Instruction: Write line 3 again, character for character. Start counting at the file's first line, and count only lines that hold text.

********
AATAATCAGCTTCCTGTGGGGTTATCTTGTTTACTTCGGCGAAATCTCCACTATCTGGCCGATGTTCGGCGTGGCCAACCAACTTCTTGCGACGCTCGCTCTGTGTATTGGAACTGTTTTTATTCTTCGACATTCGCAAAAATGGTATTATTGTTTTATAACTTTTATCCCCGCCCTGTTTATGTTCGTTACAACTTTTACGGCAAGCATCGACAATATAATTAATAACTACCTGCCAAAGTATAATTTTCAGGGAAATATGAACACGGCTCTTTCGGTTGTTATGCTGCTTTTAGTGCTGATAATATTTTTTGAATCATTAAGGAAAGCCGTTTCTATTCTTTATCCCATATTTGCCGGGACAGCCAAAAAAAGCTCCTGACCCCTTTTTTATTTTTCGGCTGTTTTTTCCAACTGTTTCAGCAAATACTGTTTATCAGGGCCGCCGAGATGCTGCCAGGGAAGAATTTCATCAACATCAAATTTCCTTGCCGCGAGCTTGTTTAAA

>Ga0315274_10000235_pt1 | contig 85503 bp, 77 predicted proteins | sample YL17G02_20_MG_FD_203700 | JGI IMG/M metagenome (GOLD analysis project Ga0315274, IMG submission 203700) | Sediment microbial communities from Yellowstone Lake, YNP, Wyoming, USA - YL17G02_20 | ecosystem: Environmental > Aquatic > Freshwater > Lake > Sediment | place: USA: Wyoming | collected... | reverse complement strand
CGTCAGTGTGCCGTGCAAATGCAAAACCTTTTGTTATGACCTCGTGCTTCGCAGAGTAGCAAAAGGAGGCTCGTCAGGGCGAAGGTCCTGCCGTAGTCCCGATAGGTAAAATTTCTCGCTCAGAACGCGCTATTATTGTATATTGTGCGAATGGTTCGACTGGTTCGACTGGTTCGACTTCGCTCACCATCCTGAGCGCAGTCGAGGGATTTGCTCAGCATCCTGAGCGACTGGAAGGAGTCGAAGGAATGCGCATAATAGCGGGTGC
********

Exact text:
CGTCAGTGTGCCGTGCAAATGCAAAACCTTTTGTTATGACCTCGTGCTTCGCAGAGTAGCAAAAGGAGGCTCGTCAGGGCGAAGGTCCTGCCGTAGTCCCGATAGGTAAAATTTCTCGCTCAGAACGCGCTATTATTGTATATTGTGCGAATGGTTCGACTGGTTCGACTGGTTCGACTTCGCTCACCATCCTGAGCGCAGTCGAGGGATTTGCTCAGCATCCTGAGCGACTGGAAGGAGTCGAAGGAATGCGCATAATAGCGGGTGC